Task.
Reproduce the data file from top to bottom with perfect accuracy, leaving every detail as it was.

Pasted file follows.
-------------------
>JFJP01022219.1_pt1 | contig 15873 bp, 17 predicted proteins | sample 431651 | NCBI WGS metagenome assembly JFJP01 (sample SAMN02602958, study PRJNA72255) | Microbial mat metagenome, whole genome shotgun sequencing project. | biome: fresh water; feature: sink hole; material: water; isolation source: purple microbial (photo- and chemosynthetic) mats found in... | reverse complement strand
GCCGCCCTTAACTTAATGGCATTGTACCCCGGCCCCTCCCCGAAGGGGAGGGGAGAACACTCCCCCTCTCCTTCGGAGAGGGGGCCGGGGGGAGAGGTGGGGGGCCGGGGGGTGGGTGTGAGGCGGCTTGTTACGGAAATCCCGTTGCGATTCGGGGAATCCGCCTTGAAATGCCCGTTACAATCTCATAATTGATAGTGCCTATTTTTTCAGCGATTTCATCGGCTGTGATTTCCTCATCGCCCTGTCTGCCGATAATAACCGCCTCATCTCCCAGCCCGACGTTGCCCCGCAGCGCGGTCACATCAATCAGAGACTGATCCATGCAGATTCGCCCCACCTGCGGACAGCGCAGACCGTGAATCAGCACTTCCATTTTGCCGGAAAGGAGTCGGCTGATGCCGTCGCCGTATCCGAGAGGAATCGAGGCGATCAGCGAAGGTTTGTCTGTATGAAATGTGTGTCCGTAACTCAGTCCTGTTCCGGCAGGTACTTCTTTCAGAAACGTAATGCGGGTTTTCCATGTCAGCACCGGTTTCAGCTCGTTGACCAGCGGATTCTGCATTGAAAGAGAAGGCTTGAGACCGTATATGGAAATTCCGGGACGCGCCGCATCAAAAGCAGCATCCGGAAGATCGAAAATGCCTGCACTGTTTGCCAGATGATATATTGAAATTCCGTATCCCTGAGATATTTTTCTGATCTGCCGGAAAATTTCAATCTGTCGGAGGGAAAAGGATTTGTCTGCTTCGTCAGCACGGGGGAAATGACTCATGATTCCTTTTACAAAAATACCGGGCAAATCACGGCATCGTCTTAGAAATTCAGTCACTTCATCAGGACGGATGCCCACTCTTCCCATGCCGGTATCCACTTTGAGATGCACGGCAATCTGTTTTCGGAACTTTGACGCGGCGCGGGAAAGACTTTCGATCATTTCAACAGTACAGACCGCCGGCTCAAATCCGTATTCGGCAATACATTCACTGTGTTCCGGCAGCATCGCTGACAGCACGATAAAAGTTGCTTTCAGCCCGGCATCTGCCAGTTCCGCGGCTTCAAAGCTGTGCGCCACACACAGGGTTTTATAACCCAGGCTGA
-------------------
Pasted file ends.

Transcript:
>JFJP01022219.1_pt1 | contig 15873 bp, 17 predicted proteins | sample 431651 | NCBI WGS metagenome assembly JFJP01 (sample SAMN02602958, study PRJNA72255) | Microbial mat metagenome, whole genome shotgun sequencing project. | biome: fresh water; feature: sink hole; material: water; isolation source: purple microbial (photo- and chemosynthetic) mats found in... | reverse complement strand
GCCGCCCTTAACTTAATGGCATTGTACCCCGGCCCCTCCCCGAAGGGGAGGGGAGAACACTCCCCCTCTCCTTCGGAGAGGGGGCCGGGGGGAGAGGTGGGGGGCCGGGGGGTGGGTGTGAGGCGGCTTGTTACGGAAATCCCGTTGCGATTCGGGGAATCCGCCTTGAAATGCCCGTTACAATCTCATAATTGATAGTGCCTATTTTTTCAGCGATTTCATCGGCTGTGATTTCCTCATCGCCCTGTCTGCCGATAATAACCGCCTCATCTCCCAGCCCGACGTTGCCCCGCAGCGCGGTCACATCAATCAGAGACTGATCCATGCAGATTCGCCCCACCTGCGGACAGCGCAGACCGTGAATCAGCACTTCCATTTTGCCGGAAAGGAGTCGGCTGATGCCGTCGCCGTATCCGAGAGGAATCGAGGCGATCAGCGAAGGTTTGTCTGTATGAAATGTGTGTCCGTAACTCAGTCCTGTTCCGGCAGGTACTTCTTTCAGAAACGTAATGCGGGTTTTCCATGTCAGCACCGGTTTCAGCTCGTTGACCAGCGGATTCTGCATTGAAAGAGAAGGCTTGAGACCGTATATGGAAATTCCGGGACGCGCCGCATCAAAAGCAGCATCCGGAAGATCGAAAATGCCTGCACTGTTTGCCAGATGATATATTGAAATTCCGTATCCCTGAGATATTTTTCTGATCTGCCGGAAAATTTCAATCTGTCGGAGGGAAAAGGATTTGTCTGCTTCGTCAGCACGGGGGAAATGACTCATGATTCCTTTTACAAAAATACCGGGCAAATCACGGCATCGTCTTAGAAATTCAGTCACTTCATCAGGACGGATGCCCACTCTTCCCATGCCGGTATCCACTTTGAGATGCACGGCAATCTGTTTTCGGAACTTTGACGCGGCGCGGGAAAGACTTTCGATCATTTCAACAGTACAGACCGCCGGCTCAAATCCGTATTCGGCAATACATTCACTGTGTTCCGGCAGCATCGCTGACAGCACGATAAAAGTTGCTTTCAGCCCGGCATCTGCCAGTTCCGCGGCTTCAAAGCTGTGCGCCACACACAGGGTTTTATAACCCAGGCTGA